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Consider Planting Chicories Now

Consider trying a chicory in your fall garden. Perhaps lesser-grown than other European greens, members of the chicory family can spice up a salad in unique ways. They come in many forms, from the delicate frisee to the hearty, red radicchio.

Here are a few to try:

  • Endive (Chicorium endivia) – The French call this frisee, a feathery-leaved rosette that provides spicy, somewhat nutty-tasting leaves for a long season in a cut-and-come-again plant.
  • Escarole (C. endivia) – Escarole grows in a loose head of larger, dark green leaves, which are excellent braised or used in stews, but young leaves are tender enough for salads.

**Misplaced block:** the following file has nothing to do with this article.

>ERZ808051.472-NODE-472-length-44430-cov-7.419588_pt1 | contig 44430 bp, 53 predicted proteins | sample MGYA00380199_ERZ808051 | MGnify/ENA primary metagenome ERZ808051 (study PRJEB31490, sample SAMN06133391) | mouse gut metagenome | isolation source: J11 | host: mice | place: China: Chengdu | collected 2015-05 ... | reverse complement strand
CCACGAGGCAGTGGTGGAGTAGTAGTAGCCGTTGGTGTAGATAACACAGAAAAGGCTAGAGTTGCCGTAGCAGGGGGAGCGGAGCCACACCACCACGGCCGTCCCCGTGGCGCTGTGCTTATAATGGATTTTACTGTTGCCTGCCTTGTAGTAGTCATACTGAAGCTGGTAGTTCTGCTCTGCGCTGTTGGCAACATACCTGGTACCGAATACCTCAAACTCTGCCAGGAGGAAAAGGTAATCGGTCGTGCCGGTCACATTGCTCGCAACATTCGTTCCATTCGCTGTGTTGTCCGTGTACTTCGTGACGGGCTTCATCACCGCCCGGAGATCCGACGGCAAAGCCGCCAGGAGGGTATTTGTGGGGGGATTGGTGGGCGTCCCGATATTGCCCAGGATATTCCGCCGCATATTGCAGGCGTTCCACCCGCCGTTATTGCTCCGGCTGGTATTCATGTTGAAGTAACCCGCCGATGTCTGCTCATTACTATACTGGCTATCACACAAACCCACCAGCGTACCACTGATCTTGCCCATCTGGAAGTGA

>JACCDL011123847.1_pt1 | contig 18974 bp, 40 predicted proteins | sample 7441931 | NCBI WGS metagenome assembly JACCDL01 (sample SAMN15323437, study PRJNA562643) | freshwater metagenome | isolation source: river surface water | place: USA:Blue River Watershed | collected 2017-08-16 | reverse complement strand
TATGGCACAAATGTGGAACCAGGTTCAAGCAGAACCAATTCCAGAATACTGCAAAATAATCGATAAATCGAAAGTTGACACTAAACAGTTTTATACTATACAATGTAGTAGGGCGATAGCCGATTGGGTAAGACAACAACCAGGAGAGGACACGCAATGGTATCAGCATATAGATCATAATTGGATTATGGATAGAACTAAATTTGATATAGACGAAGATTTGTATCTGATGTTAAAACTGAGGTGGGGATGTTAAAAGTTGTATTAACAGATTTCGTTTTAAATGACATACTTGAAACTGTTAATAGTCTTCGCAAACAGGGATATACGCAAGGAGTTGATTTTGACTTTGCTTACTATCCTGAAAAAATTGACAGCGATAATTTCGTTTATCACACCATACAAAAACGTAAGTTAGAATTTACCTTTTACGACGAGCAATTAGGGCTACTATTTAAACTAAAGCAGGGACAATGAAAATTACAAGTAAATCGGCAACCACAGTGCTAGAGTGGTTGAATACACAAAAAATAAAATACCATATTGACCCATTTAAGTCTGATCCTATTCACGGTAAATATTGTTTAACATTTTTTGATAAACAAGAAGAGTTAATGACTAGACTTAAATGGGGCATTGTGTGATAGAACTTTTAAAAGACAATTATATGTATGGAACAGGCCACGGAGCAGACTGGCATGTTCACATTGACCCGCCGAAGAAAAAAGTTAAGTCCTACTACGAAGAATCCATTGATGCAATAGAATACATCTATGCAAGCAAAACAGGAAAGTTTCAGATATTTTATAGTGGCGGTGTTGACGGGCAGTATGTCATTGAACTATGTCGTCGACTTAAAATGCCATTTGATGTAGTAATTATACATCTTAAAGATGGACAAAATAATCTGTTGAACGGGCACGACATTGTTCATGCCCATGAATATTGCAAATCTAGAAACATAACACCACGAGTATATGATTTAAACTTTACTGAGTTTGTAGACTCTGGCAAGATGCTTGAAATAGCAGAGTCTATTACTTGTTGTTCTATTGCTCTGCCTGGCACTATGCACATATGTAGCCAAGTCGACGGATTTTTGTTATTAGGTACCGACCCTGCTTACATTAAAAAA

• Radicchio (C. intybus) – Often called Belgian endive, this striking plant has deep red leaves with white veins and forms an upright, tight head.

Tip: The blanched leaves of endive are highly desirable to chefs. To blanch, or cause the leaves to turn white, gather them up a week or so before harvest, bind them with string or a rubber band, then cover the plant with a board or bucket so it’s in the dark.